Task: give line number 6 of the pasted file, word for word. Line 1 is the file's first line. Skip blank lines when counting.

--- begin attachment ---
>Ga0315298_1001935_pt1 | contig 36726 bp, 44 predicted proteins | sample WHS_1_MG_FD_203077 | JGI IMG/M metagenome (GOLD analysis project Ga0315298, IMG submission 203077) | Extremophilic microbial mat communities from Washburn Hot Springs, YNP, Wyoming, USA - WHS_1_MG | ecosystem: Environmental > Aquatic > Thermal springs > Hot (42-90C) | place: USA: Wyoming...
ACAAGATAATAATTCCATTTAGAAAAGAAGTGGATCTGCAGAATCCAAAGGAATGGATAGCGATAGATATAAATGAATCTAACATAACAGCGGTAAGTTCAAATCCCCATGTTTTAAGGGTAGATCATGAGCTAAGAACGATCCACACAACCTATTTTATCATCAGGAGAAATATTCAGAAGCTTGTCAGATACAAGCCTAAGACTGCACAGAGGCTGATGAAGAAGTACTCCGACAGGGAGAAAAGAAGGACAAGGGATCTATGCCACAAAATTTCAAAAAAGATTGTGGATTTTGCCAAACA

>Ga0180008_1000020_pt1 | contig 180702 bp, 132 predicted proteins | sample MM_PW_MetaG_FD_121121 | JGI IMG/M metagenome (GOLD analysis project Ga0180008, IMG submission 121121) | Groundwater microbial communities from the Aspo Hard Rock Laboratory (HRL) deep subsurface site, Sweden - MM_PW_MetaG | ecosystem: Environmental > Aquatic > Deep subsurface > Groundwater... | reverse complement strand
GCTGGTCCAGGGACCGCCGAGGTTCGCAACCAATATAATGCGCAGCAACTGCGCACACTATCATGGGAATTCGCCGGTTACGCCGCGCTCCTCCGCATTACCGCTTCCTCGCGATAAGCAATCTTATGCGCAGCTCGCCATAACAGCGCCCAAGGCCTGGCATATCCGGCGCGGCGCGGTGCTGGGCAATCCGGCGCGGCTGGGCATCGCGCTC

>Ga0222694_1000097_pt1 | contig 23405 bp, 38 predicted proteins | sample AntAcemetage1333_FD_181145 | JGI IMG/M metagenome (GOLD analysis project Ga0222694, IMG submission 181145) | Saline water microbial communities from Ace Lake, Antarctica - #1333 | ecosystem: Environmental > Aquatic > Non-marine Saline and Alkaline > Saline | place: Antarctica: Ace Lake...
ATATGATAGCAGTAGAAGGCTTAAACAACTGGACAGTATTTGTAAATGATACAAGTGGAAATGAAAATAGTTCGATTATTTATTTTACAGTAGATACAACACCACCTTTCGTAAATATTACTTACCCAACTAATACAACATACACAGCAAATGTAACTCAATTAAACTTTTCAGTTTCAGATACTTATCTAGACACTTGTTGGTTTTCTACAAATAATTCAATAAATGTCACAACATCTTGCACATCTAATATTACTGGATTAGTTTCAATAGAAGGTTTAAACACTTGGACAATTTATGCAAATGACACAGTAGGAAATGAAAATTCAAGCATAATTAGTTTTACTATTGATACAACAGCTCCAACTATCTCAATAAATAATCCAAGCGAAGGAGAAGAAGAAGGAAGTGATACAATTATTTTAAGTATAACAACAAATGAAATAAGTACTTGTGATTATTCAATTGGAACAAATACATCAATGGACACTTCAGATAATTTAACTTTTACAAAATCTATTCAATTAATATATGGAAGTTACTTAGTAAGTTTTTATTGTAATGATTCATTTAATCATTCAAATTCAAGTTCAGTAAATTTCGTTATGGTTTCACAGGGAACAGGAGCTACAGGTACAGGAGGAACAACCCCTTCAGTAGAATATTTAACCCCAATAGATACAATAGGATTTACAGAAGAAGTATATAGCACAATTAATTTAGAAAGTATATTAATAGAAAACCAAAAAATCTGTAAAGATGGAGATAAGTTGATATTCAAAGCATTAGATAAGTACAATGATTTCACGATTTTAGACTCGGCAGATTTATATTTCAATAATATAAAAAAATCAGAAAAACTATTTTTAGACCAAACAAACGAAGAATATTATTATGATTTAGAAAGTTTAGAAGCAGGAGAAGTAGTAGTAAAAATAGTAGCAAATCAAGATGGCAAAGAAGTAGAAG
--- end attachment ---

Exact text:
ATATGATAGCAGTAGAAGGCTTAAACAACTGGACAGTATTTGTAAATGATACAAGTGGAAATGAAAATAGTTCGATTATTTATTTTACAGTAGATACAACACCACCTTTCGTAAATATTACTTACCCAACTAATACAACATACACAGCAAATGTAACTCAATTAAACTTTTCAGTTTCAGATACTTATCTAGACACTTGTTGGTTTTCTACAAATAATTCAATAAATGTCACAACATCTTGCACATCTAATATTACTGGATTAGTTTCAATAGAAGGTTTAAACACTTGGACAATTTATGCAAATGACACAGTAGGAAATGAAAATTCAAGCATAATTAGTTTTACTATTGATACAACAGCTCCAACTATCTCAATAAATAATCCAAGCGAAGGAGAAGAAGAAGGAAGTGATACAATTATTTTAAGTATAACAACAAATGAAATAAGTACTTGTGATTATTCAATTGGAACAAATACATCAATGGACACTTCAGATAATTTAACTTTTACAAAATCTATTCAATTAATATATGGAAGTTACTTAGTAAGTTTTTATTGTAATGATTCATTTAATCATTCAAATTCAAGTTCAGTAAATTTCGTTATGGTTTCACAGGGAACAGGAGCTACAGGTACAGGAGGAACAACCCCTTCAGTAGAATATTTAACCCCAATAGATACAATAGGATTTACAGAAGAAGTATATAGCACAATTAATTTAGAAAGTATATTAATAGAAAACCAAAAAATCTGTAAAGATGGAGATAAGTTGATATTCAAAGCATTAGATAAGTACAATGATTTCACGATTTTAGACTCGGCAGATTTATATTTCAATAATATAAAAAAATCAGAAAAACTATTTTTAGACCAAACAAACGAAGAATATTATTATGATTTAGAAAGTTTAGAAGCAGGAGAAGTAGTAGTAAAAATAGTAGCAAATCAAGATGGCAAAGAAGTAGAAG